What is the difference between tangible and intangible assets?

Each individual and company generally has certain tangible and intangible assets, and these are often combined to estimate the entity's overall value. Tangible assets are basically physical things like money, structures and machines. Intangible assets are not physical and can include things like concepts, brand popularity, and patents. Intangible assets are sometimes the most important things a company owns, but their values ​​can constantly change, and this can make trust difficult. Tangible and intangible assets are often crucial to a company's survival, but intangible assets are often the most distinctive part of a company and therefore the most valuable.

The most basic tangible assets are things like cash, houses and equipment. Virtually every company and person will have some of them. If a person owns a house and a computer, these things can be seen as his tangible assets. For a company, tangible assets can include things like factories, storefronts, investments, and other similar properties.

Intangible assets include customer ideas, concepts and position. For example, a fast food franchise may develop a reputation for having good hamburgers. If the majority of the public feels that the company makes the best hamburgers, that reputation becomes an important intangible asset. Without it, the company could be worth a lot less, but it's not something with a physical presence.

Accountants often struggle to find ways to value the business, and much of this stems from difficulties in determining the overall values ​​of different tangible and intangible assets. In general, intangible assets tend to be much more difficult to value. For example, if an accountant tried to value the hypothetical fast-food restaurant mentioned above, he might have trouble determining exactly how to evaluate the company's reputation. It can be difficult for him to say exactly how much he is worth now and how much he will be worth in the future. At the same time, you may find it relatively easy to assign a dollar value to tangible assets such as restaurants, cash, and food processing facilities.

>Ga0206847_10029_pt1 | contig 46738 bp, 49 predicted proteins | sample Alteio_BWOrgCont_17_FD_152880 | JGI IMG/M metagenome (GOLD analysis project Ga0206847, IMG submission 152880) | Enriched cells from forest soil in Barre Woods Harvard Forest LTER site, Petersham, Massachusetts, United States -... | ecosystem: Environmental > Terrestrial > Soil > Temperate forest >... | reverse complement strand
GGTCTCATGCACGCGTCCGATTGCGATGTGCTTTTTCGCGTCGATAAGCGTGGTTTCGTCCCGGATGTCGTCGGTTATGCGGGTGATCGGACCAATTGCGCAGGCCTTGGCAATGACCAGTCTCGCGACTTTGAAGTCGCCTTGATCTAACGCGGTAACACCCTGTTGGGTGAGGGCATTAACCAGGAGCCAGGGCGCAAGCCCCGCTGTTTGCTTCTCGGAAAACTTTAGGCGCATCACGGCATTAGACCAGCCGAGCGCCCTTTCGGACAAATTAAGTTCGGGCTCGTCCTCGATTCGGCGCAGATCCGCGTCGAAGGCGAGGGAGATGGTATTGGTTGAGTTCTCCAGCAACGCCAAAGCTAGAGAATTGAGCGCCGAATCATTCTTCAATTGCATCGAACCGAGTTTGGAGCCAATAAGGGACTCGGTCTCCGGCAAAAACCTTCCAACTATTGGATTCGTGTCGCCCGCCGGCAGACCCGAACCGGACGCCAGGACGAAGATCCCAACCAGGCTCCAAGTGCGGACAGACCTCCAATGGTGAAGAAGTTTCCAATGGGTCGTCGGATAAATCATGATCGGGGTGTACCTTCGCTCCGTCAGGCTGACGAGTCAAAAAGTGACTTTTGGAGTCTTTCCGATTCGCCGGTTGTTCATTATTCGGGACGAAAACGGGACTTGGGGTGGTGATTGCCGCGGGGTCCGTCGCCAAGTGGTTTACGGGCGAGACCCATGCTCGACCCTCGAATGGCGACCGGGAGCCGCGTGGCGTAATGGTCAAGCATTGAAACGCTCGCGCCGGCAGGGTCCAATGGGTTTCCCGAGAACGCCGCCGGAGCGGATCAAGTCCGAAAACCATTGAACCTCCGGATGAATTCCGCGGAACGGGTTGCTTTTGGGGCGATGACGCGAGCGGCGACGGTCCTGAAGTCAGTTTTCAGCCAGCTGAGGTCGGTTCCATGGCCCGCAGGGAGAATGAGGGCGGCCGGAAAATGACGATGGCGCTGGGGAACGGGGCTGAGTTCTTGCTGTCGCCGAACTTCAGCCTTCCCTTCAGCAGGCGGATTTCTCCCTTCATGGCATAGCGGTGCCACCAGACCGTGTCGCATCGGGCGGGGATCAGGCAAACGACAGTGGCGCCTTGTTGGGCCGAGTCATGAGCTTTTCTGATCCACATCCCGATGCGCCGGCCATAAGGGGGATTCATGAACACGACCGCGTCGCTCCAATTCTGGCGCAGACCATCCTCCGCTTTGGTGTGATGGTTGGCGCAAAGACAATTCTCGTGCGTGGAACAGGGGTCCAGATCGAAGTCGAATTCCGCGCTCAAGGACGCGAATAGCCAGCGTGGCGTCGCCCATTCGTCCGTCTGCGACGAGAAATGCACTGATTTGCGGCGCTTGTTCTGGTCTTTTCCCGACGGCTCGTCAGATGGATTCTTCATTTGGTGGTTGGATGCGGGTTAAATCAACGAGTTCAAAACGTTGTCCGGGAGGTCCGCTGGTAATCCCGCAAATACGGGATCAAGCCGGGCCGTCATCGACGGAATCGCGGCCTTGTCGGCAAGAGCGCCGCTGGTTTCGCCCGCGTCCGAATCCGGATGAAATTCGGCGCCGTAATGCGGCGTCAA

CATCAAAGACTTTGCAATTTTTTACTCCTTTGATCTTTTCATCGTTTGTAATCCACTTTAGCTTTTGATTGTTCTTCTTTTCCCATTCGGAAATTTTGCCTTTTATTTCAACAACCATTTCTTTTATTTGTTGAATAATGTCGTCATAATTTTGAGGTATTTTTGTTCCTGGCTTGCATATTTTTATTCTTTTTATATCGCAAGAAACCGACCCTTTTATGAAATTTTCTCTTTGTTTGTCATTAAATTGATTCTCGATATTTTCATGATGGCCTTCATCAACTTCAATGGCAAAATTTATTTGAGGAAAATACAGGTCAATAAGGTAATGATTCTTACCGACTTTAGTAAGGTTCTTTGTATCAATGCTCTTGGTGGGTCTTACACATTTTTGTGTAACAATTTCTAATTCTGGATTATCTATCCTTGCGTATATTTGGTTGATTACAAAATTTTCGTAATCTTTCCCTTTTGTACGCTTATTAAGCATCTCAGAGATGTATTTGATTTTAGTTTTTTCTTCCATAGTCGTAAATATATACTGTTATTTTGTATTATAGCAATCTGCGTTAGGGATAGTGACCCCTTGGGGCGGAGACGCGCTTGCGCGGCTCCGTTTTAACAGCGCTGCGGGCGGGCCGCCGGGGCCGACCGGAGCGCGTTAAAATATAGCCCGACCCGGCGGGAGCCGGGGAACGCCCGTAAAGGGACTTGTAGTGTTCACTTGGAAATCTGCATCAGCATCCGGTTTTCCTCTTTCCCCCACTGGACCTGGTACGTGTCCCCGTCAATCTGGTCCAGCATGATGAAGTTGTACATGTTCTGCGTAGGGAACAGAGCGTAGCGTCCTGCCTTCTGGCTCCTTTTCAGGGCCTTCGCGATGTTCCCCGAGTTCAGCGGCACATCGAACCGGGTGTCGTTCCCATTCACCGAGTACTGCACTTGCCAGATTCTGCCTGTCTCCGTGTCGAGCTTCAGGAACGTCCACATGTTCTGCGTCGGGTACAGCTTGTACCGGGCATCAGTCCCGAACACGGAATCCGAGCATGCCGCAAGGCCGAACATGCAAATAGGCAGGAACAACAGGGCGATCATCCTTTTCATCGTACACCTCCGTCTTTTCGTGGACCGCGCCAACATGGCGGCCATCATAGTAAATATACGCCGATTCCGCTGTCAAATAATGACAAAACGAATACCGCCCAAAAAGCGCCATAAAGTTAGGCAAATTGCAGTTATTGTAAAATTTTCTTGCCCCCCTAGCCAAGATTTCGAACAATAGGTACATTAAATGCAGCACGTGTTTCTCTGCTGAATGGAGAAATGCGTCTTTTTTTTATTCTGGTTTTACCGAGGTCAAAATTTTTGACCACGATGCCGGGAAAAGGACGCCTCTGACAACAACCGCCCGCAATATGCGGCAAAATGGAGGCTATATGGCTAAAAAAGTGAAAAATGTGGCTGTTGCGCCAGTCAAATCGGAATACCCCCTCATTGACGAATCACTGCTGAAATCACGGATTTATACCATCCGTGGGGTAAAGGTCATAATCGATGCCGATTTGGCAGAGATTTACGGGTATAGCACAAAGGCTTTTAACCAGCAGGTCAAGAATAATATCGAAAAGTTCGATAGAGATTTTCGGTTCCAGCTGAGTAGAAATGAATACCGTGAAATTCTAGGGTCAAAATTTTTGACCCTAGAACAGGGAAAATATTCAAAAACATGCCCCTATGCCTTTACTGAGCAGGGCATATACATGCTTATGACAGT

In an attempt to deal with this common disparity in the valuation of various tangible and intangible assets, some accountants have developed some methods. One of the most common approaches is to use a reference number and determine how much of the company's current profit comes from the intangible asset. For example, the hypothetical accountant in the example above could determine what most fast food restaurants do in hamburgers and compare it to their company's average. He would then assign the difference in value to the asset "hamburger stellar reputation". Determining how that asset might change over time can be more difficult and relies on simple methods that are not specific to the asset in question.

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